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2011 Bentley Mulsanne Review

Hand-Built Ultraluxury

A three-quarter front view of a 2011 Bentley Mulsanne in action

In short: A grand touring sedan for the well-heeled, old school set.

smattering of high-priced luxobarges populates the upper stratosphere of the sedan segment, that rarified sweet spot that makes Maserati Quattroportes and Porsche Panameras look pedestrian.

Sporting massive, round headlamps and a silhouette suggesting a tenuous relationship between staunch upright edges and slightly swept back curves, the Bentley Mulsanne's presence suggests reserved muscularity, a tensile store of energy awaiting a gentle press of the right pedal.

Behind the wheel of this nearly three-ton saloon, the road ahead is framed in a letterboxed windshield surrounded by an architecturally sound assemblage of handcrafted wood, marquetry, and supple leathers. 100 exterior colors, 9 veneers, and 24 varieties of hide are available for order, and every Mulsanne interior is rimmed in a ring of wood. Of course, bespoke hues also enable you to match your Mulsanne to your favorite lipstick or Scotch, if you so choose.

The interior of the 2011 Bentley Mulsanne

A look at the engine of the Bentley Mulsanne

Not quite as erect as a Rolls or elongated as a Maybach, the Mulsanne's cabin is a surprisingly cozy space with scooped doors, exquisitely contrasting textures, and traditional details such as chromed, globe-like air vents with organ-stop levers. The 20-speaker Naim stereo claims the most powerful amplification system on the market, producing 2,200 watts of transcendently clear sound. But the main attraction — at least for those who prefer to ditch the passenger seat and drive — is the twin-turbocharged, 6.75 liter V8 that produces 505 horsepower and a colossal 752 lb-ft of torque while spinning at a mere 1,750 rpm. The mill is classic Bentley: a low-revving eight cylinder that churns enormous waves of power with light throttle input, and the Mulsanne happens to be the first big Bentley equipped with paddle shifters, suggesting there's more to this big five-seater than being chauffeured.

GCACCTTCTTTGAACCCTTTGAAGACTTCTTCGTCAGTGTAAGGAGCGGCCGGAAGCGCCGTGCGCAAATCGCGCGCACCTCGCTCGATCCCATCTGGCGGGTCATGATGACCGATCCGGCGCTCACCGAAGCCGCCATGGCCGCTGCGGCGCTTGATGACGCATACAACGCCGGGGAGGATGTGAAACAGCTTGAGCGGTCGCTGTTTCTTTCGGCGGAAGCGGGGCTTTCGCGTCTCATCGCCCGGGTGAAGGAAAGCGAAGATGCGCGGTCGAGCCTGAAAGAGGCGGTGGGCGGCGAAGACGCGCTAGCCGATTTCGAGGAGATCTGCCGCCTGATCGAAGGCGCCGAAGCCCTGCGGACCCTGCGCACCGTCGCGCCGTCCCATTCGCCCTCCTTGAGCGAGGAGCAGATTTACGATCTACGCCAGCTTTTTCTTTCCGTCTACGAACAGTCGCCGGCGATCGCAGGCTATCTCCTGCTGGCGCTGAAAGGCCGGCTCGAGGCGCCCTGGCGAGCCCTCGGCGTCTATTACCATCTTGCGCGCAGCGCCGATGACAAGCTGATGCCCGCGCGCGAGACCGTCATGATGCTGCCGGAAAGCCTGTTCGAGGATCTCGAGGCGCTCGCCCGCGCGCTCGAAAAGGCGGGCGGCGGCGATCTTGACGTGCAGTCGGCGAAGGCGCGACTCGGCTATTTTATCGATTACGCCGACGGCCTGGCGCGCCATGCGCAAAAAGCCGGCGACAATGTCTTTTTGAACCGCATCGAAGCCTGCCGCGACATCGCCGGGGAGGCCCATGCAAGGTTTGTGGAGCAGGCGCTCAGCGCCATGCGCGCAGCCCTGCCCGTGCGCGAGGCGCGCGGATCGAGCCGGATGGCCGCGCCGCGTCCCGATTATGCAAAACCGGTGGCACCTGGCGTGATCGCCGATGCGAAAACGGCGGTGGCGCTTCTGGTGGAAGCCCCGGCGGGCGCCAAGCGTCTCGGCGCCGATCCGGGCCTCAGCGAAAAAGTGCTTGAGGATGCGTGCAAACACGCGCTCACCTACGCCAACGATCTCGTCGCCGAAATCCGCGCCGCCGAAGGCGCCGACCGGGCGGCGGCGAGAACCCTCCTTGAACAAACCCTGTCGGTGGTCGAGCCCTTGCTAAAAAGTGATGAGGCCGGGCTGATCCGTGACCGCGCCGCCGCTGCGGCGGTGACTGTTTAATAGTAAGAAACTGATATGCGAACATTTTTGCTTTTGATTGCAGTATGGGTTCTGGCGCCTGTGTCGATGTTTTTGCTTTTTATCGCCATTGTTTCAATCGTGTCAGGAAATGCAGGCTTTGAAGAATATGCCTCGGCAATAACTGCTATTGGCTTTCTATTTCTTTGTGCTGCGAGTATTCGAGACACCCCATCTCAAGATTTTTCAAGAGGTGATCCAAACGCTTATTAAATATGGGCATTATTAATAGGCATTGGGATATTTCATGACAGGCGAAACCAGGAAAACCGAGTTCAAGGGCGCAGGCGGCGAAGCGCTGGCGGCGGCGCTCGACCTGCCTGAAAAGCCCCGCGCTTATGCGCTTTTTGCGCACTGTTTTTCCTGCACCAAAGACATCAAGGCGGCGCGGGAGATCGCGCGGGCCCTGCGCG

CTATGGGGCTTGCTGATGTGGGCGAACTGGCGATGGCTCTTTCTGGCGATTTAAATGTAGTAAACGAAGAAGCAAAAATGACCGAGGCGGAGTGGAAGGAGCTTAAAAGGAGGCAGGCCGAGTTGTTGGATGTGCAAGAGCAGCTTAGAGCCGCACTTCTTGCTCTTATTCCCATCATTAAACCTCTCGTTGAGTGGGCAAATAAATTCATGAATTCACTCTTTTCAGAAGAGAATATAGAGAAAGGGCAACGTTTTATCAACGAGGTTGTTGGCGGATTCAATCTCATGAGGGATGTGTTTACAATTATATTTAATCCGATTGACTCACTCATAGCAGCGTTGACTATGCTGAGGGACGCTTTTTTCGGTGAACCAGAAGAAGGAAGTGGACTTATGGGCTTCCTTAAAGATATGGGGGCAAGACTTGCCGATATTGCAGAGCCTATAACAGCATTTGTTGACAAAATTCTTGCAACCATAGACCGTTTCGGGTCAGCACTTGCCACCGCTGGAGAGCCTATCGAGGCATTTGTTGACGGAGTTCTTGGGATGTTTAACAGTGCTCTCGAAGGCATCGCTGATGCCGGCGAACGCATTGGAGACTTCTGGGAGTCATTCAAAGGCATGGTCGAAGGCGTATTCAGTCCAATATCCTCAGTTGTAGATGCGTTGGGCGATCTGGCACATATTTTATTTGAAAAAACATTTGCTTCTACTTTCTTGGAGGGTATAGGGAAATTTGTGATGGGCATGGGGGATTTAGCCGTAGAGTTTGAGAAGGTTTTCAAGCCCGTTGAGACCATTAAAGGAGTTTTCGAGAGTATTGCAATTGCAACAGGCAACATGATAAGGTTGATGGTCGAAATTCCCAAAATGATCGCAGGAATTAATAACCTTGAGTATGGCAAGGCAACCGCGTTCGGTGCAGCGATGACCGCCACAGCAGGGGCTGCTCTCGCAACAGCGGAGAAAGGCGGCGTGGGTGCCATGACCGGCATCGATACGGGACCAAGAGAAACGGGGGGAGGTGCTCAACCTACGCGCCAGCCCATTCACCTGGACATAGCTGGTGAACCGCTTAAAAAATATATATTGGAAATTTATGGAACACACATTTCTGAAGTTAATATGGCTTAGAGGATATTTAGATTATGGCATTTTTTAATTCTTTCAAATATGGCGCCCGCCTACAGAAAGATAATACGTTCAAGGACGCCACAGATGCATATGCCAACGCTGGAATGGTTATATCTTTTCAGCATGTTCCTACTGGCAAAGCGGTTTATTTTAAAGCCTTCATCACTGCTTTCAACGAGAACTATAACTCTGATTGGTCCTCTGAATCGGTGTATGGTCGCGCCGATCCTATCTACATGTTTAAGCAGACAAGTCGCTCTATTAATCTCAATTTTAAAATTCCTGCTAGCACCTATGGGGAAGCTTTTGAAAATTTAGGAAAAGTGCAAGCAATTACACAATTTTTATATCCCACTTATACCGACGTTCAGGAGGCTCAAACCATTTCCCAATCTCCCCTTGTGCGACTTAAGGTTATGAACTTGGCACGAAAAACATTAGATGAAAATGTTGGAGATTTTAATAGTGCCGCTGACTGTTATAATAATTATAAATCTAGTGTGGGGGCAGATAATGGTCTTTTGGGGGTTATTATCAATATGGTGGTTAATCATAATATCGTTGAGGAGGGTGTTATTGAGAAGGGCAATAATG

We motored the Mulsanne on intimate country roads snaking through Scotland and Northern England, insulated in the plush interior as bright green hills bled past. This large sedan achieves triple-digit speeds effortlessly, and double-glazed glass mutes external road and traffic noises (though the saucer eyes of fellow drivers suggested that the car leaves quite an impression on the outside world). Along winding stretches of secondary road, the Mulsanne's air suspension performed a commendable job of controlling body movement, and the engine's low-strung torque curve obviated the need for pedal burying. As our grand tour continued into the afternoon, the seats proved to be as comfortable as they looked, quietly massaging our backs as we dodged speed cameras and hugged the hedgerows around tight bends.

Our day-long tour proved that the driving dynamics of Bentley's flagship are as supple and buttery smooth as its slippery silhouette. Though its target audience may be limited to masters of the universe, the thin slice who choose this Bentley over the latest offerings from Rolls-Royce and Maybach will be treated to a meticulously hand-crafted example of modern motoring finished in an old world style — a nearly lost art that elevates this graceful specimen far above the realm of mass-produced, lower priced alternatives.

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Watch a video of the Bentley Mulsanne

Warranty/Service: 3-year/unlimited mile basic; 3-year/unlimited mile drivetrain; 3-year/unlimited mile roadside; 3-year/unlimited mile rust.

Base Price: $185,000 / As tested: $215,000

Technical Specifications

Vehicle type: front engine, rear wheel-drive, 5-passenger, 4-door sedan

Engine: 6.75-liter twin-turbocharged V8
Horsepower: 505 bhp @ 4,200 rpm
Torque: 752 lb-ft @ 1,750 rpm
Transmission: 8-speed automatic

Curb weight: 5,698 lbs
Wheelbase: 128.6 in
Length/Width/Height: 219/87/60 in

twin-piece, 400mm front and 370mm rear brakes with ABS and electronic brake distribution
Suspension: double-wishbone front and multilink rear with electronically controlled air springs and continuous damping control

Traction: electronic stability and traction control with hydraulic brake assist

0-60 mph: 5.1 seconds
Top Speed: 184 mph

EPA City:11 mpg (European cycle)
EPA Highway:24 mpg (European cycle)

standard front and rear head and thorax airbags

Likes: stately road presence; effortlessly torquey thrust; exquisite handmade details add a sense of occasion

Dislikes: interior isn't as capacious as exterior proportions suggest; new offerings from Aston Martin and Rolls-Royce are $40,000 to $80,000 cheaper; low production means a long wait for prospective buyers; since first year is already sold out.


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Photography: AlphaMedia

(Updated: 11/16/12 NW)

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